Triphala: The Ancient Ayurvedic Remedy

Triphala is a traditional Ayurvedic herbal formulation consisting of three fruits native to the Indian subcontinent: Amalaki (Emblica officinalis), Bibhitaki (Terminalia belerica) and Haritaki (Terminalia chebula). Triphala translates literally to mean “three fruits,” and comes from combining the Sanskrit words “tri” meaning three, “phala” meaning fruit and “churcha,” which means powder. Appropriately named, triphala is made from the dried powder of these three fruits, though the triphala supplement can be found as powder, capsule, tablet, or liquid extract.

The three fruits of triphala each correspond to one of the three doshas of Indian Ayurvedic medicine, and together they contain five of the six tastes recognized in Ayurveda (sweet, sour, bitter, pungent, and astringent) with only salty not included on the list. Used for over 2,000 years, triphala is a staple of Ayurvedic medicine. References to the use of triphala can be found in the Sushruta Samhita, which is dated to 1500 BC. As such, triphala is one of the longest-used herbal remedies in the world. In India, triphala is considered the best and most versatile of all herbal formulas.

What are the Benefits of Triphala?

Triphala is used to tone and support normal bowel activity and overall digestive function, and helps to restore muscular function and contractility of the intestinal wall. More specifically, triphala assists with natural internal cleansing, maintains regularity, nourishes and rejuvenates the tissues of the intestinal walls, supports healthy digestion and absorption, and is a natural antioxidant, protecting cells from the damaging effects of free radicals. Triphala is considered to be a natural alternative to over-the-counter laxatives, which can often irritate the bowels excessively.

In addition to helping in areas of digestion and bowel movement, triphala is used to support healthy respiration and cardiovascular health; to lower cholesterol levels; to support urinary, reproductive, and nervous system health; and to naturally treat cancer. Triphala contains gallic acid, ellagic acid, and chebulinic acid, which are all strong antioxidants, as well as flavonoids and polyphenols, which have antibacterial, anti-inflammatory and antidiarrheal properties. In addition to its many other uses, triphala can be applied topically to reduce healing time of bruises and sunburns, and has been used as a tonic in hair and in eyewashes.

What do each of the 'Three Fruits' of Triphala do?

Amalaki 'Amla'

Of the three fruits, Amalaki has a cooling effect that manages Pitta, supporting the natural functions of the liver and the immune system, and it is the fruit that supports intestinal repair. Additionally, it is said to have 20 times the vitamin C content of an orange. As such, it is often used to treat the common cold and fever. While useful for all doshas, it’s said to be particularly effective for balancing the Pitta dosha.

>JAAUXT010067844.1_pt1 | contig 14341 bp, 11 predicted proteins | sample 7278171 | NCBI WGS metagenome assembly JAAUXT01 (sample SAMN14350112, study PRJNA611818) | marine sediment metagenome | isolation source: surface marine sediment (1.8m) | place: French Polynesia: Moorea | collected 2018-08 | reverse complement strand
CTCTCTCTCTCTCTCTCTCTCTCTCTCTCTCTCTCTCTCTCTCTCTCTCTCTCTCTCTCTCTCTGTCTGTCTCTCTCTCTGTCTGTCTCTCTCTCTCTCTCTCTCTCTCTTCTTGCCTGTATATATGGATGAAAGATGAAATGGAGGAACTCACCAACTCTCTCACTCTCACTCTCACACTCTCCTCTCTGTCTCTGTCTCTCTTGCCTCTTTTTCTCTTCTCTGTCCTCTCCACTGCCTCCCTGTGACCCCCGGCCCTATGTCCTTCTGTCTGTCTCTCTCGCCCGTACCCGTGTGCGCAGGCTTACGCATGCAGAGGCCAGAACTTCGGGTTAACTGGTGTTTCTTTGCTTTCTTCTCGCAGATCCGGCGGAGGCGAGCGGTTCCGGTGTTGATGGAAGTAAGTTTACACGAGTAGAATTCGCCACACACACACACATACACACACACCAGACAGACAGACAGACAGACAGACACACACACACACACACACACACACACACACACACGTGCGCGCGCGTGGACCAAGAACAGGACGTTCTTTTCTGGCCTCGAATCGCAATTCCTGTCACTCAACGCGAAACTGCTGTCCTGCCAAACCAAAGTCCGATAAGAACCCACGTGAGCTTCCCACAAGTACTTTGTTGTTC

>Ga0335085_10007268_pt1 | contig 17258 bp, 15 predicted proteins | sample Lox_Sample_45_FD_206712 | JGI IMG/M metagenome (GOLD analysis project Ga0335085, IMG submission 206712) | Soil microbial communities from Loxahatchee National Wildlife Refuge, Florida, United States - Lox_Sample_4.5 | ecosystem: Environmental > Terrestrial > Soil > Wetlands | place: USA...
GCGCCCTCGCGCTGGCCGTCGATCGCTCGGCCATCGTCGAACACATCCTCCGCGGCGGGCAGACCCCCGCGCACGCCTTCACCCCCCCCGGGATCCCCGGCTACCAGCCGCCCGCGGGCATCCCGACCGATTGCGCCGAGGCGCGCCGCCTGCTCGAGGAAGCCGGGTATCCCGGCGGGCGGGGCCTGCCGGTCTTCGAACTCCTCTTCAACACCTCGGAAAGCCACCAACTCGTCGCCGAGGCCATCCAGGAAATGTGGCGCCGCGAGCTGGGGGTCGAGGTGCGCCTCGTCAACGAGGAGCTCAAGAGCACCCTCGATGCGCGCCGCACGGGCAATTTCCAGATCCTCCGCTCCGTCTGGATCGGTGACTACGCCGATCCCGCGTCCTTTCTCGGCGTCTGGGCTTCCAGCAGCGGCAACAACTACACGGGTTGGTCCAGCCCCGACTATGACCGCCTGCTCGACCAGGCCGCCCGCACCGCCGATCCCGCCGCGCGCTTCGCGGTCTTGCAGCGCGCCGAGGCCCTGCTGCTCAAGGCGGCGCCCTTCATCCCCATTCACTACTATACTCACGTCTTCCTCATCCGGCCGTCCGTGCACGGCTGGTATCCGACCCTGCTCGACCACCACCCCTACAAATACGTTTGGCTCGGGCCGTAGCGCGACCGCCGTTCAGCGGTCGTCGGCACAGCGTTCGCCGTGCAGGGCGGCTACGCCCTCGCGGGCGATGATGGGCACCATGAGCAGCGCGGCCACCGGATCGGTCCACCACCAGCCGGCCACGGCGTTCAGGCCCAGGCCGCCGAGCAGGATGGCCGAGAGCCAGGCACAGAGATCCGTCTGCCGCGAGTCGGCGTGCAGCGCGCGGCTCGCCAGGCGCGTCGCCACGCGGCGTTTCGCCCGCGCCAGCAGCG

Bibhitaki is particularly good for Kapha, supporting the respiratory system, and is said to be a powerful detoxifier of the body. Of the three fruits, Bibhitaki aids digestion by pulling old mucus off the intestinal walls. Bibhitaki is used in traditional Indian Ayurvedic medicine for the treatment of diabetes, high blood pressure, and rheumatism.


Haritaki is understood as having a “heating” nature according to the Ayurvedic system, and is nonetheless good for all three doshas (Vata, Pitta, and Kapha), and is considered to be particularly calming to the Vata dosha. Haritaki strengthens the intestinal muscles to contract more efficiently when the bowels need to move, and is known for its “scraping” effect, which removes toxins and helps maintain healthy levels of weight. Haritaki has been used in Indian and Iranian medicine to treat dementia and diabetes and has anti-inflammatory properties.

How to Take Triphala

Triphala is usually taken on an empty stomach and can be ingested in a few different ways: the powder form can be used to make a tea by adding a half-teaspoon of powder to one cup of hot water. The powder can be put into a spoonful of honey or ghee before a meal, if you prefer. The tablets and capsule forms are typically taken once or twice a day, before food, and the liquid supplement is usually taken as 30 drops in water or juice, one to three times daily. All of that said, please always consult your Ayurvedic health consultant or local health practitioner, or at the very least read the directions on the packaging.  

It is said that larger doses of triphala tend to have more laxative effects while smaller doses tend to be more gradual and blood purifying (and along these lines, if you find yourself having very loose bowels for an extended period of time, you may be taking too much). While triphala can be taken over long periods of time, it is recommended that every 10 weeks, you should take a break for two to three weeks to give the body a rest and to maintain the effectiveness of the remedy.